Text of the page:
State estimation of a hexapod robot using a proprioceptive sensory system
The Defence, Peace, Safety and Security (DPSS) competency area within the Council for Scientific and Industrial Research (CSIR) has identified the need for the development of a robot that can operate in almost any land-based environment. Legged robots, especially hexapod (six-legged) robots present a wide variety of advantages that can be utilised in this environment and is identified as a feasible solution. The biggest advantage and main reason for the development of legged robots over mobile (wheeled) robots, is their ability to navigate in uneven, unstructured terrain. However, due to the complicated control algorithms needed by a legged robot, most literature only focus on navigation in even or relatively even terrains. This is seen as the main limitation with regards to the development of legged robot applications. For navigation in unstructured terrain, postural controllers of legged robots need fast and precise knowledge about the state of the robot they are regulating. The speed and accuracy of the state estimation of a legged robot is therefore very important. Even though state estimation for mobile robots has been studied thoroughly, limited research is available on state estimation with regards to legged robots. Compared to mobile robots, locomotion of legged robots make use of intermitted ground contacts. Therefore, stability is a main concern when navigating in unstructured terrain. In order to control the stability of a legged robot, six degrees of freedom information is needed about the base of the robot platform. This information needs to be estimated using measurements from the robot’s sensory system. A sensory system of a robot usually consist of multiple sensory devices on board of the robot. However, legged robots have limited payload capacities and therefore the amount of sensory devices on a legged robot platform should be kept to a minimum. Furthermore, exteroceptive sensory devices commonly used in state estimation, such as a GPS or cameras, are not suitable when navigating in unstructured and unknown terrain. The control and localisation of a legged robot should therefore only depend on proprioceptive sensors. The need for the development of a reliable state estimation framework (that only relies on proprioceptive information) for a low-cost, commonly available hexapod robot is identified. This will accelerate the process for control algorithm development. In this study this need is addressed. Common proprioceptive sensors are integrated on a commercial low-cost hexapod robot to develop the robot platform used in this study. A state estimation framework for legged robots is used to develop a state estimation methodology for the hexapod platform. A kinematic model is also derived and verified for the platform, and measurement models are derived to address possible errors and noise in sensor measurements. The state estimation methodology makes use of an Extended Kalman filter to fuse the robots kinematics with measurements from an IMU. The needed state estimation equations are also derived and implemented in Matlab®. The state estimation methodology developed is then tested with multiple experiments using the robot platform. In these experiments the robot platform captures the sensory data with a data acquisition method developed while it is being tracked with a Vicon motion capturing system. The sensor data is then used as an input to the state estimation equations in Matlab® and the results are compared to the ground-truth measurement outputs of the Vicon system. The results of these experiments show very accurate estimation of the robot and therefore validate the state estimation methodology and this study.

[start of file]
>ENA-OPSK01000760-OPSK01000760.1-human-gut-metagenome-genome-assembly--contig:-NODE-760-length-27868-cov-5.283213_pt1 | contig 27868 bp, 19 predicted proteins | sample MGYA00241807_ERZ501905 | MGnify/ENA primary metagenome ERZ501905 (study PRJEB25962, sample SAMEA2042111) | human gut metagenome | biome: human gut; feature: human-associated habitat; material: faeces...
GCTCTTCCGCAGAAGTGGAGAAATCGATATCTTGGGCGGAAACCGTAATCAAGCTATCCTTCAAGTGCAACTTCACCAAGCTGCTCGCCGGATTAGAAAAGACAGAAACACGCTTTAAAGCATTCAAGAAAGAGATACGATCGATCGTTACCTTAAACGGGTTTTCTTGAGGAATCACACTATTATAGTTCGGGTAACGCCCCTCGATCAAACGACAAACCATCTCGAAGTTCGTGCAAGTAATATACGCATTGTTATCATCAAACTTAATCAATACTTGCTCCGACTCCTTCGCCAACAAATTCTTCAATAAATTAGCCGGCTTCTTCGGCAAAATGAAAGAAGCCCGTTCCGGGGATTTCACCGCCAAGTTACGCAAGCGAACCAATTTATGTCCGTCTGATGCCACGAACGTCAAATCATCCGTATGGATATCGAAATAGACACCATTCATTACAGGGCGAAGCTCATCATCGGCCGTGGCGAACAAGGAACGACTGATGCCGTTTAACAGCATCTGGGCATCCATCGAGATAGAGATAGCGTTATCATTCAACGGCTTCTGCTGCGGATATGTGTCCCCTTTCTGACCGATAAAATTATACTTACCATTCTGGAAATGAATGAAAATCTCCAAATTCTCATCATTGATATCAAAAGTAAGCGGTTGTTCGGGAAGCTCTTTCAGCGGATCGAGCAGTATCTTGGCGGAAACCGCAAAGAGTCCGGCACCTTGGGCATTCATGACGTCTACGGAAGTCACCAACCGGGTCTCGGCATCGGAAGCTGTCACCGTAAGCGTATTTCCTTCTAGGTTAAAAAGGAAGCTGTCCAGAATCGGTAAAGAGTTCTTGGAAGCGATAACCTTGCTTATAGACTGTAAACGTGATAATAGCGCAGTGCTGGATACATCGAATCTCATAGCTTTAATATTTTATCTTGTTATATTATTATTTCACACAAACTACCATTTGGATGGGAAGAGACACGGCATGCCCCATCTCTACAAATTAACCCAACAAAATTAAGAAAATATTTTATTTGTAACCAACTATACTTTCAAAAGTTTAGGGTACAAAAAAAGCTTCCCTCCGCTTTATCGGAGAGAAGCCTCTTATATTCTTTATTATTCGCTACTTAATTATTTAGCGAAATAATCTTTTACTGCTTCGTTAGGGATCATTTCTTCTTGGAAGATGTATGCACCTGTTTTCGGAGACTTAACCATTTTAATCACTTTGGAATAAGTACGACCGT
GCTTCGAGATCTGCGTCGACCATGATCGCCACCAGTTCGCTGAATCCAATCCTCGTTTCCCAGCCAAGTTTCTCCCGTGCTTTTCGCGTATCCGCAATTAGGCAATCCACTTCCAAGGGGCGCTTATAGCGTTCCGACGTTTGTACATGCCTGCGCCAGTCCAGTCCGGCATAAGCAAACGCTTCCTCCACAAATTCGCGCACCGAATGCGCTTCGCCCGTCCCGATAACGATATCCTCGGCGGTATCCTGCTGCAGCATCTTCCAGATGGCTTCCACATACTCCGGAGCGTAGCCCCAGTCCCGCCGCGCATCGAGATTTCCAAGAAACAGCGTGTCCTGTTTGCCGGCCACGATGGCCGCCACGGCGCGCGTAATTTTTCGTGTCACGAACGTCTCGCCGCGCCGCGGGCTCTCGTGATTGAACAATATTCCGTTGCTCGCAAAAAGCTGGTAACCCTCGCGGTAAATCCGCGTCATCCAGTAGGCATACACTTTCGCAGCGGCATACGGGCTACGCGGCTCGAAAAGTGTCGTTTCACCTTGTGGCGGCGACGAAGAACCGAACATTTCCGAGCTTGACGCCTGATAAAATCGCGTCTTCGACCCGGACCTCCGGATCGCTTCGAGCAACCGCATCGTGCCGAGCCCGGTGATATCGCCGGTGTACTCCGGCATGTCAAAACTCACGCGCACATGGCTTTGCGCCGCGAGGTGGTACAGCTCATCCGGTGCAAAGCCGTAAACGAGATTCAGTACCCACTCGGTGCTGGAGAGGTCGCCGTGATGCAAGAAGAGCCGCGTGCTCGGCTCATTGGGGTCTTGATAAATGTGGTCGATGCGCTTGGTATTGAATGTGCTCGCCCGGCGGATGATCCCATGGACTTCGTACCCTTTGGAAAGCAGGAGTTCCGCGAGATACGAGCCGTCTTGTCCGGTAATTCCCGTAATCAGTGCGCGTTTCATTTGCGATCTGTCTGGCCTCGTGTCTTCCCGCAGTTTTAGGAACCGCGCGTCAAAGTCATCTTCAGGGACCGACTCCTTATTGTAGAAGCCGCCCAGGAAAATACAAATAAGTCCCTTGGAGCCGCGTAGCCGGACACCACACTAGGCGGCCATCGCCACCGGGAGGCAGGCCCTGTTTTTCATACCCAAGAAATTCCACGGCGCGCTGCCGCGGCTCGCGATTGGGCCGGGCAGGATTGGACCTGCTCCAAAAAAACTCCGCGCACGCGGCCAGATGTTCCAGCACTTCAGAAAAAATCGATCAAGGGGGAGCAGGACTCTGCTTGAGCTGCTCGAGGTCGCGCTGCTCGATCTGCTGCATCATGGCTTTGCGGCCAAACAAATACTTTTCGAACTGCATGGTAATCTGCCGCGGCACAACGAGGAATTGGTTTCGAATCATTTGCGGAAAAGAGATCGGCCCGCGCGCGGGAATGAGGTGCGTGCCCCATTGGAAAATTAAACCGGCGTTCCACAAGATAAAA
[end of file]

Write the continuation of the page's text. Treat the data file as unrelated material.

- Engineering